So, the trends are all positive for the bicycle niche. People are getting back on bikes all over the country and you’ve seen a step-by-step guide on how to start your business. However, everything you do is underpinned by money. If you have funds, it takes the stress away for everything else. Here are some of your funding options:

Bank Loan

Although this isn’t available for those with a bad credit history, we would be remiss to ignore it for this list since it offers the best rates and terms. Assuming you qualify, you can enjoy healthy interest rates and repayment terms.

For many business owners, the problem extends beyond credit score though because the application process is extensive, and you can wait for several months before accessing funds.

SBA Loans

Once again, SBA loans are attractive to new bike shop owners because the interest rates are strong, and you can repay the amount over 25 years. If you fail to repay the loan, the SBA secures up to 80% of the amount. As a result, it makes business owners more attractive to lenders. With the SBA securing a high percentage of the loan, the risk for the lender reduces.

The reason this guide will offer alternative funding options is that SBA loans tend to suffer the same fate as traditional bank loans. For example, the application process is extensive, you may have to wait several months, and you also need a respectable credit score.

Merchant Cash Advance

If a poor credit score is an issue, you may be able to secure a merchant cash advance. As the name suggests, this is where a lender gives you an advance on all future income. You borrow an amount of money before then repaying as a percentage of future revenue. Generally speaking, you’ll need to repay the amount within three months to two years.

For those who haven’t yet launched the business, you might need another option from this list because lenders might look at your past performance for security.

Equipment Financing

Ultimately, the viability of this option will depend on the services you offer. If you plan to only sell bikes, you might not have too much equipment in the business. Yet, this changes if you want to offer bike repair or similar services. If you need equipment to run any of the services, explore equipment financing (or leasing).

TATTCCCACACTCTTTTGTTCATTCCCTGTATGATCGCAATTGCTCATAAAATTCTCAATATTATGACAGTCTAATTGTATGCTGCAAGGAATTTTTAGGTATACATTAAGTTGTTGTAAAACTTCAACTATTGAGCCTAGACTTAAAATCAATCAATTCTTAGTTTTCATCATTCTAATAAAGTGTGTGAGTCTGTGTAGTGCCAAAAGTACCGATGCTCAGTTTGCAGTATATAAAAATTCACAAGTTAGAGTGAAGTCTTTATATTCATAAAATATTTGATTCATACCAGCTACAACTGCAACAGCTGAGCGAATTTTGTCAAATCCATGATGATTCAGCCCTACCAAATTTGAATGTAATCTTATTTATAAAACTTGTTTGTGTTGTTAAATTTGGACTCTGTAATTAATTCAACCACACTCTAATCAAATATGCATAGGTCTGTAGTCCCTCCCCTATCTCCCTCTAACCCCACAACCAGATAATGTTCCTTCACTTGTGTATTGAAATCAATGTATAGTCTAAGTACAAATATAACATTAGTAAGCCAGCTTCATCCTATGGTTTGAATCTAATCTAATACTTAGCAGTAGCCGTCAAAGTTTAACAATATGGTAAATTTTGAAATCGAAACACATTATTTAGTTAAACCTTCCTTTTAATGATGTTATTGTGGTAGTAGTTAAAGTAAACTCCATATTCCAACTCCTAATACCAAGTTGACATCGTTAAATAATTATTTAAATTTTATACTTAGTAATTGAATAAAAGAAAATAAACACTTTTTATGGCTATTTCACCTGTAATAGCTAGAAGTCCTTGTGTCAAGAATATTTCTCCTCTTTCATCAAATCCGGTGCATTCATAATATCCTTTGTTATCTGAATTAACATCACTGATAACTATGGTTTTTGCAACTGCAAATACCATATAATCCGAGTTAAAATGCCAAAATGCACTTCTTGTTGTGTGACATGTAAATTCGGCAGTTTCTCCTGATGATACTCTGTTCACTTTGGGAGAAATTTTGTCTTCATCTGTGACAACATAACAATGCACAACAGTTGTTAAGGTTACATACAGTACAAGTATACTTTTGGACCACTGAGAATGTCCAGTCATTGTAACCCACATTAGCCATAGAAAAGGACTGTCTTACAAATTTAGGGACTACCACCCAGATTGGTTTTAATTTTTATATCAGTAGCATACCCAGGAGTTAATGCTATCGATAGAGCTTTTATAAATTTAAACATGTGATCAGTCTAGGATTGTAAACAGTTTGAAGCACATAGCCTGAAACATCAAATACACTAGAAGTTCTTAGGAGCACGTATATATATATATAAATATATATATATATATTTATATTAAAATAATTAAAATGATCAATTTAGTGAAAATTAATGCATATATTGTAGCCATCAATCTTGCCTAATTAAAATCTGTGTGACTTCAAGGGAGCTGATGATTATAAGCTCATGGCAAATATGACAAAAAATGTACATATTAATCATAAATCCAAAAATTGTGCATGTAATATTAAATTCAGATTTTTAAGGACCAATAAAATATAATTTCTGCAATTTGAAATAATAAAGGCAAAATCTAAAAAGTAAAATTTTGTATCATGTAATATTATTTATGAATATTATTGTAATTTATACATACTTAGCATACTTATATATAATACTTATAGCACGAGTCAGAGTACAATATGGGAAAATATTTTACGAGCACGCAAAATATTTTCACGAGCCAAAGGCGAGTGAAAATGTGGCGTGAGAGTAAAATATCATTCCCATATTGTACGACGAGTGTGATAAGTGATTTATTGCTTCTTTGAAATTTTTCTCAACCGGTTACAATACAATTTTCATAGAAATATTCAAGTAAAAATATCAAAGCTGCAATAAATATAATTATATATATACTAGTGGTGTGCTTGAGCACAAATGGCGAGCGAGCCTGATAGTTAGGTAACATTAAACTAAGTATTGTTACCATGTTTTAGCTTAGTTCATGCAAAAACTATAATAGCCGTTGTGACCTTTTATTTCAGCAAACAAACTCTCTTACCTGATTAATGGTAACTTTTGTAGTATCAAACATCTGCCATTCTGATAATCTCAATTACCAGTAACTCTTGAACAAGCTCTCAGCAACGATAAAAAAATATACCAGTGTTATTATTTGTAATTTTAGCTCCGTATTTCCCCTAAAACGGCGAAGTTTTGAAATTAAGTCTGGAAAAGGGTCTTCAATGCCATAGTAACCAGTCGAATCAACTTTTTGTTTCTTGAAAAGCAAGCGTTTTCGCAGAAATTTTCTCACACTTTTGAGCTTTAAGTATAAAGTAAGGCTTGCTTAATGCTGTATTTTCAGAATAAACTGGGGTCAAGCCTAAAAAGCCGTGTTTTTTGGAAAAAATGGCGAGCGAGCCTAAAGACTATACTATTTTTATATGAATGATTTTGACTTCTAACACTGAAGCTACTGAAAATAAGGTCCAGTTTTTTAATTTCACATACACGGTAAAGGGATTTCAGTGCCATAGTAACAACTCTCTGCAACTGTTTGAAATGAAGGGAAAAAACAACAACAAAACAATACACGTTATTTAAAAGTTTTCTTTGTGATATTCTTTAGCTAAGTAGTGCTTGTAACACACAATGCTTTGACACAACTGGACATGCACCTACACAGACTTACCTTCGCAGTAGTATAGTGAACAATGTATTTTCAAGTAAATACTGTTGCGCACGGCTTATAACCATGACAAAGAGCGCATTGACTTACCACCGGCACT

While leasing sees you rent the equipment for a fee, you’ll split the cost of the purchase over several months or years with a financing agreement. Financing is the better option if you want to own the equipment throughout and after the agreement. In either case, you’ll lose the equipment if you don’t pay the monthly fee.

This is a great alternative financing method because you get essential equipment for your bike shop without having to find money to buy it outright.

Secured Business Loan

Another area in which the South Florida Funding Group can help is with secured business loans. If you have assets, you could borrow money using these assets as collateral. Thankfully, this negates the need for a good credit score. Of course, it also comes with lots of risks because missed payments could lead to problems for your asset.

Business Line of Credit

Finally, another form of alternative funding comes in the shape of a business line of credit. Essentially, this is a source of finance that business owners can dip into whenever they need it. Rather than a loan, it’s like a credit card in that you pay interest whenever you borrow from the account. If you’ve funded the opening of the business but now need funds for contingencies and other small expenses, this is often the most reliable solution.

So long as you keep paying the amount off each time, you’ll have the money available when you need it next time.

With this in mind, we’ve seen how to start a bike shop, financing with a poor credit score, and lots of information regarding the bicycle shop business. If you need assistance, contact the South Florida Funding Group as soon as possible. We’re here to help - it’s time to realize that dream!


The business funding you need when others say No!.

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Weston FL 33327